QUEER VOICES

The First Openly Gay Charlotte City Councilwoman Opens Up About HB2

"[Liberation] looks to me like people being protected in their jobs and in their communities."

It’s a watershed year fraught with turmoil for the lesbian, gay, bisexual and transgender (LGBT) community. Across the American South, queer, trans and gender-nonconforming people are facing wave after wave of legislation that threatens our safety, well-being and very existence.

From “bathroom bills“ to ordinances that permit discrimination, this battle is in many ways a backlash to all of the victories our community has seen recently —including last year’s nation-wide legalization of same-sex marriage — and it serves a multitude of political and social purposes for the religious and political right.

In this new series, HuffPost Queer Voices Deputy Editor JamesMichael Nichols, who hails from North Carolina himself, talks to some of the leaders, movers and shakers of the fight for queer and trans liberation in the South about their own personal experiences as activists, the current political and social climate for the LGBT community in these states and the action that we, as a community, can take to help. Check out the previous interview with Pamela Raintree.

When North Carolina legislators passed anti-queer House Bill 2 earlier this year and Governor Pat McCrory signed it less than 24 hours later, the state invalidated the rights of nearly every minority group in North Carolina. While the conversation has largely been reduced to transgender bathroom rights in the mainstream political arena, everyone from seniors to the disabled to gay people lost the power of anti-discrimination ordinances at the state level.

Charlotte Councilwoman LaWana Mayfield has been at the forefront of the battle against House Bill 2, alongside many other queer and trans-identifying activists. As the first openly gay council person to serve in Charlotte, and only the second African American woman, Mayfield has a unique intersection of identities that make this particular battle in the South highly personal for her.

In wake of the Orlando massacre, fighting for the rights of our lesbian, gay, bisexual and transgender brothers, sisters and siblings in the American South at a legislative level is more important than ever. In this interview with The Huffington Post, Mayfield reflects on the current social and political climate for queer people in the South, what she thinks is the most effective way to fight back against HB2 and the unique way that institutionalized homophobia and and racism affect queer people of color in the South.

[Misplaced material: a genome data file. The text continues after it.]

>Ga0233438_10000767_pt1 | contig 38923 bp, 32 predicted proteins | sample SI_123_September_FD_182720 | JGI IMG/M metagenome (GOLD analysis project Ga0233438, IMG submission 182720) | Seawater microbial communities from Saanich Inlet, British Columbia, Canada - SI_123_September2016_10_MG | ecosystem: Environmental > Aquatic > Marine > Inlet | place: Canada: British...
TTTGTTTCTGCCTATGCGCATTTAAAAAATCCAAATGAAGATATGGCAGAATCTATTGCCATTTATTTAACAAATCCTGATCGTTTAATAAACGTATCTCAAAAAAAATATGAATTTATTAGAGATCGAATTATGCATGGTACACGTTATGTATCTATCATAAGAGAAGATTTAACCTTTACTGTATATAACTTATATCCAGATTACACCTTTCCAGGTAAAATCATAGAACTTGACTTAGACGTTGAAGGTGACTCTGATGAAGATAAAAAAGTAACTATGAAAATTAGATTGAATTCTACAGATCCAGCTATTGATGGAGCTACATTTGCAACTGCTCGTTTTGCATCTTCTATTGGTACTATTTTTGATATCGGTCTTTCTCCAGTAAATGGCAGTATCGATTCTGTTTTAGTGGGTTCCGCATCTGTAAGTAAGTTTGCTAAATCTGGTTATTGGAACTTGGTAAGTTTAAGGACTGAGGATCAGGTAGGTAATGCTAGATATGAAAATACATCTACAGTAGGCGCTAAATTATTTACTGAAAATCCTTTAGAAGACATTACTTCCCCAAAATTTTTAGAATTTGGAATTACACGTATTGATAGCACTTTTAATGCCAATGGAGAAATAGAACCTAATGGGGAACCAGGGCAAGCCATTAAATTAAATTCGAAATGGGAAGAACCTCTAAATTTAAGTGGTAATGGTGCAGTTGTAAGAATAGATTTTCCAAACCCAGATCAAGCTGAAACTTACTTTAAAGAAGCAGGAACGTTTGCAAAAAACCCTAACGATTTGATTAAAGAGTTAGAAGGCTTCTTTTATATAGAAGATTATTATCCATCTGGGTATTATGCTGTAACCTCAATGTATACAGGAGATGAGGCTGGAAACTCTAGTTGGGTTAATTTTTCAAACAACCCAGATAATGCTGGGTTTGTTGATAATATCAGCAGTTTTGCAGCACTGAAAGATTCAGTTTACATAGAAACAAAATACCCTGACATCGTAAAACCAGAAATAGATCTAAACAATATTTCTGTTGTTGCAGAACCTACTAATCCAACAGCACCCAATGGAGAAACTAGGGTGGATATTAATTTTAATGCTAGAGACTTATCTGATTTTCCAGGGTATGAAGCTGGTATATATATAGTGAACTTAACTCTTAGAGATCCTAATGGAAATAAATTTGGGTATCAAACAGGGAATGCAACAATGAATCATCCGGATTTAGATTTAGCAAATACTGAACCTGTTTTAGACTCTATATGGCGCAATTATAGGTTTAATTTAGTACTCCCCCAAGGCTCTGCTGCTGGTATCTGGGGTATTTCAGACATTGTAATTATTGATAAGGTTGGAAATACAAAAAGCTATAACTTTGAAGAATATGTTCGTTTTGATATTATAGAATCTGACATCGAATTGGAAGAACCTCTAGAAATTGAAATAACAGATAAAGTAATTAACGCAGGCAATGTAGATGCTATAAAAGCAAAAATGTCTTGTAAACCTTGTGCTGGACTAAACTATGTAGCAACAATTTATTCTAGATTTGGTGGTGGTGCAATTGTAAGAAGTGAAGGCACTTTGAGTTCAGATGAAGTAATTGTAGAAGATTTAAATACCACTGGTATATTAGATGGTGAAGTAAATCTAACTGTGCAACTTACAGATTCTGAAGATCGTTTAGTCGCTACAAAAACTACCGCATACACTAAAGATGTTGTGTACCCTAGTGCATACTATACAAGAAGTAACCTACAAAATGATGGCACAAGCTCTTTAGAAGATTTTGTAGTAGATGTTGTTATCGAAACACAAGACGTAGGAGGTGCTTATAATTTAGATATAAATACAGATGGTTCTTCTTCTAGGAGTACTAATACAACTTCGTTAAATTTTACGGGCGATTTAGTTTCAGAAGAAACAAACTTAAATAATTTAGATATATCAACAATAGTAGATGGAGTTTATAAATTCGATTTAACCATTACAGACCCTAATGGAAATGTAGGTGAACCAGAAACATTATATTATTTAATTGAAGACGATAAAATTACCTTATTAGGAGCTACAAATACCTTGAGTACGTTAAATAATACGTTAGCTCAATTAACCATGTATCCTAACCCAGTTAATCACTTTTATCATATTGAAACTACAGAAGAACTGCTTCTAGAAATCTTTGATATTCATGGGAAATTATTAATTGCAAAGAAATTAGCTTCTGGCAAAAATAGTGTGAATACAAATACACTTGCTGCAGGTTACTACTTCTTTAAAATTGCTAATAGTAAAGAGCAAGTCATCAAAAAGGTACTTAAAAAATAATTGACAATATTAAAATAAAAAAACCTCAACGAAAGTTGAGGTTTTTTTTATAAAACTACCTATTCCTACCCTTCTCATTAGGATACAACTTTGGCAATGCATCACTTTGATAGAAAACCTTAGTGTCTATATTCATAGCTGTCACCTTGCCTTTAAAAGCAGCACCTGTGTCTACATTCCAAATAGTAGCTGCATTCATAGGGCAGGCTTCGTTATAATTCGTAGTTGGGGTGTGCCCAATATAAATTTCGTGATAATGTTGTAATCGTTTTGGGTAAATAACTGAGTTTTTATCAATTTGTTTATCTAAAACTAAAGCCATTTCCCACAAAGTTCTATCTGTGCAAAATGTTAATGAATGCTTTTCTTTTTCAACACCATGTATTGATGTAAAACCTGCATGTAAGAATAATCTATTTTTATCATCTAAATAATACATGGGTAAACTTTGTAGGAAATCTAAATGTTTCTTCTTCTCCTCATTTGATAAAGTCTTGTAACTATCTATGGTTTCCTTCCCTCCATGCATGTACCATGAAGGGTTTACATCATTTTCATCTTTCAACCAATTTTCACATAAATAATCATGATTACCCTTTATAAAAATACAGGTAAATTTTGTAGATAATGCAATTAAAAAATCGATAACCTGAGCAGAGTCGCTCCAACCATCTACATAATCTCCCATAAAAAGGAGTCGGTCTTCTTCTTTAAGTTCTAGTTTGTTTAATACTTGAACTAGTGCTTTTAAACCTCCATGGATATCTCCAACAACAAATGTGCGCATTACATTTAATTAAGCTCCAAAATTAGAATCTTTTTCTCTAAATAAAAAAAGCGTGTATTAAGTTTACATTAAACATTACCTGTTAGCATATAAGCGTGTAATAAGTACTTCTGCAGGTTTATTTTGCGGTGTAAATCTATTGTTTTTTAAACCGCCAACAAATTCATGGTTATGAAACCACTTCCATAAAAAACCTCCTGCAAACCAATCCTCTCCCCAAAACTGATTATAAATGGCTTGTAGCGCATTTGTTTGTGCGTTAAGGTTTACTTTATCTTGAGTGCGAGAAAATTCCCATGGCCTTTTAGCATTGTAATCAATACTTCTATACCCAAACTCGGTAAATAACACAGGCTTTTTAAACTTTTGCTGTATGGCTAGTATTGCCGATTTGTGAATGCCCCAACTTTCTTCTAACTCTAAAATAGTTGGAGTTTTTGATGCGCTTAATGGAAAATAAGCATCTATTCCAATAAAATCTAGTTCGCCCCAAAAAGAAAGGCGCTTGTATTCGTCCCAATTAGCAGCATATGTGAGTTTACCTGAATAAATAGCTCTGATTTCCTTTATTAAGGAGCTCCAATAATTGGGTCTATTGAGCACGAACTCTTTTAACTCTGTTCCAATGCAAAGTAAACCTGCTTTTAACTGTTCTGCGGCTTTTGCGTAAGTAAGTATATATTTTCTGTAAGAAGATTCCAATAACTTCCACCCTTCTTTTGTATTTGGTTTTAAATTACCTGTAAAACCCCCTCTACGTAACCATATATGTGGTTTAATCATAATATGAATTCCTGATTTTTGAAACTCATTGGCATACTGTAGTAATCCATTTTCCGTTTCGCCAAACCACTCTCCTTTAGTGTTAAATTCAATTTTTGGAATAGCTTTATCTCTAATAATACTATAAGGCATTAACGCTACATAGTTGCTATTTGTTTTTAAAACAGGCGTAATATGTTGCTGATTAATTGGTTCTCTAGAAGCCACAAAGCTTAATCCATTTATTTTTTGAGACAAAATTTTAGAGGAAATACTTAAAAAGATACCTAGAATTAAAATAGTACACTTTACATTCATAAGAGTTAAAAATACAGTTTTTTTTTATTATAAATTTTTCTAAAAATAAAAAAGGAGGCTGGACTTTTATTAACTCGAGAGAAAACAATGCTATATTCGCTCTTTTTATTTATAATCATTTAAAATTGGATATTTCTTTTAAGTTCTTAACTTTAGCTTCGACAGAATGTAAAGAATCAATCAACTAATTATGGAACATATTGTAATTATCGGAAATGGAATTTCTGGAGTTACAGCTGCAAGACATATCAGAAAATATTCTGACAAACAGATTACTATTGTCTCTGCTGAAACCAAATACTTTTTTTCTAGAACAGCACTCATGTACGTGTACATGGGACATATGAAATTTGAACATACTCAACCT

The Huffington Post: I would love if you could tell me a bit about your story – when is the first moment that you felt like you became an activist and were compelled to be involved in this line of work?

LaWana Mayfield: I think it really started when I was about 19-years-old when I saw an article in the paper where they needed third shift volunteers to work the suicide hotline in Charlotte. I wasn’t even out then – I’m a late bloomer. 25 was when I started thinking, “Hey I’ve had some great relationships but they haven’t really worked out, what’s the disconnect here?” So when I was 19 I was volunteering and I’ve done a lot of community work on issues of equity and equality across the board – immigration reform, alternatives to incarceration, reducing recidivism and volunteering and working on a number of LBGT-related boards and commissions. I became an activist by accident – I’m an accidental activist.

And you’re in your third term now, correct?

Correct, I was first elected in 2011 and became Charlotte’s first open LGBT elected official.

That’s amazing. What does it mean for you? Does that make what is happening across the South more personal for you?

Definitely, because when I was elected in 2011 at that time I was also only the second African American female to ever be elected to City Council and wearing both hats comes with great responsibility.

To be at the forefront of that conversation and to have the opportunity, I definitely recognize the importance of the community -- the young people and those of us that are not so young -- to know that there are no barriers except the barriers that you create for yourself.

As someone who is at ground zero with everything that is going on with House Bill 2, what do you think is something people might be missing about what is going on in North Carolina? Do you think that people might have the wrong impression about what is happening? Could the media be doing a better or different job about the ongoing story?